Virginia Tech to rename 2 buildings with controversial namesakes

The names of two controversial figures in Virginia Tech’s history will be removed from two buildings on the university’s campus.

Claudius Lee and Paul Barringer, who both have been linked to racist pasts, will be removed from two residence halls after a vote by the Executive Committee of the Virginia Tech Board of Visitors on Thursday.

“I want to express my gratitude to the members of the Council on Virginia Tech History for their thoughtful deliberations and counsel on this important issue,” said President Tim Sands in announcing the decision.

The two residence halls will instead bear the names of three prominent African Americans in the school’s history book.

One hall will be named after the late William and Janie Hoge, a local African American couple that allowed the first Black students at the campus to stay with them, because they were not allowed to live on campus.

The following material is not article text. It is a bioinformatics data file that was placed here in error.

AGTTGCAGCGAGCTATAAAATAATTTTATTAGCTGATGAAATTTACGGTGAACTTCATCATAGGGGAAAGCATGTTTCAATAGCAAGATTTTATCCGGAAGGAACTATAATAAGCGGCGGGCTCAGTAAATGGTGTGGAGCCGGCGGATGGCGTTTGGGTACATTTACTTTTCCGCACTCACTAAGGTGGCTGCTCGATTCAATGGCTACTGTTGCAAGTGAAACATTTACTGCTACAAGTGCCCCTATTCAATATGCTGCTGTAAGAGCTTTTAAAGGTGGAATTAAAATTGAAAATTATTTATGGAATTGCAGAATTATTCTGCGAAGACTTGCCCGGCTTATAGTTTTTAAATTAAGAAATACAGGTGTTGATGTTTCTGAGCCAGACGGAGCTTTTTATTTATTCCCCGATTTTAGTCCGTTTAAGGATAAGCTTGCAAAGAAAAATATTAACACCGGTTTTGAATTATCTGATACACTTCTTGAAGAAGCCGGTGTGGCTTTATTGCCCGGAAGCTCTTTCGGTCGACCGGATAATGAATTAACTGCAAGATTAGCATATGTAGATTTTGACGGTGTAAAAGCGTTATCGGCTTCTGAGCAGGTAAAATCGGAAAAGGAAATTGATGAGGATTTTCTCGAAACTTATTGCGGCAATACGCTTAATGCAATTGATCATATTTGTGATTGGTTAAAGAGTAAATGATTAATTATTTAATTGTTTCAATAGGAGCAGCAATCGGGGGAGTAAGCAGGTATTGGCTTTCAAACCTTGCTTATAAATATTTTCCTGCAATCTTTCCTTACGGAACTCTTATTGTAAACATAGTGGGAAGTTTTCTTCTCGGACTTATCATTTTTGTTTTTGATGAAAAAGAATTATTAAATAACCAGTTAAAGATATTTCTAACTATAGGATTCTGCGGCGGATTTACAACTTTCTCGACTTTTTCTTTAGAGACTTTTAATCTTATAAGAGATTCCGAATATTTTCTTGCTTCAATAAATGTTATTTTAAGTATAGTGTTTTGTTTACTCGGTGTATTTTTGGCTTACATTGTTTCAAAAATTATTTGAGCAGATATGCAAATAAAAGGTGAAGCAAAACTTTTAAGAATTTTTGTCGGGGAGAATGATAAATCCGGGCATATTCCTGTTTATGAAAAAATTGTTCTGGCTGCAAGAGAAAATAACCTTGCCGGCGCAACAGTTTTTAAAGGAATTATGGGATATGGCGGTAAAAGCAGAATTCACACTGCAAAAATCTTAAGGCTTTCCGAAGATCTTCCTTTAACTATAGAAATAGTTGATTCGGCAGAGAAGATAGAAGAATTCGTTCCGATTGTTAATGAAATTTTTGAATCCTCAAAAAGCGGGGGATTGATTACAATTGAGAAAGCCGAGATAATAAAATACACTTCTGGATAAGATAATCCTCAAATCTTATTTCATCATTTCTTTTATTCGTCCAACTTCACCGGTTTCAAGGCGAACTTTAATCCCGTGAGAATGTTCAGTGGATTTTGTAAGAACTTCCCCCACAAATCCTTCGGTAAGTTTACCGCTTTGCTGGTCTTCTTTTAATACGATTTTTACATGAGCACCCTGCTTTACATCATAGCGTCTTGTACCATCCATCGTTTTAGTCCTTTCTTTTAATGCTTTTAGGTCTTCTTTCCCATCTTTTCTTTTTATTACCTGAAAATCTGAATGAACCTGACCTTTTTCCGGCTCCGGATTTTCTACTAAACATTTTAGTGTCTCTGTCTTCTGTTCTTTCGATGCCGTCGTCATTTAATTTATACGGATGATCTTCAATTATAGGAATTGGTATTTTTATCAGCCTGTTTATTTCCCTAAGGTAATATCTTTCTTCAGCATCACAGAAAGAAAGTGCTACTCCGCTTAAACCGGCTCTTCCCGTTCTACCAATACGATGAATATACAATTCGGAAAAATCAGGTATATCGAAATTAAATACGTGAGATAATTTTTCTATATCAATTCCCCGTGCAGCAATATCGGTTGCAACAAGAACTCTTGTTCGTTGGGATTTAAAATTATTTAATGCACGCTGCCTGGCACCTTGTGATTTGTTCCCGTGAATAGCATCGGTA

The university said the couple, both born to formerly enslaved parents, “played a critical role in the success and well-being of the first African American students” who attended the school in the 1950s. The school was called Virginia Polytechnic Institute at the time.

“The Hoge name represents the broad array of people who, in so many roles throughout the years and in untold ways, provided essential support for our first Black students,” Sands said.

James Leslie Whitehurst Jr. will be another hall’s namesake. In 1961, Whitehurst became the first African American student allowed to live on campus.

“James Whitehurst was a pioneer among pioneers and a forceful voice for effective change,” Sands said.

The decision comes after a push by students, faculty and community members to rename the two halls.

According to the school, Barringer, who served as the school’s president from 1907 to 1913, “demonstrated and celebrated his personal views as a white supremacist who favored pro-slavery and anti-Black positions.”

Another building was named after Lee, who was a key figure on the school’s electrical engineering faculty from the 1890s through the 1940s. His name became a subject of controversy in 1997, when a yearbook from 1896 was discovered in which he was presented as the “father of terror” for a group that called itself the Ku Klux Klan.

“The previous names on these two residence halls — the temporary homes of many of our students of color in recent years — were inconsistent with the rich heritage and increasingly diverse community that is Virginia Tech,” Sands said.

The executive committee’s decision will next go to the full board for ratification in late August.

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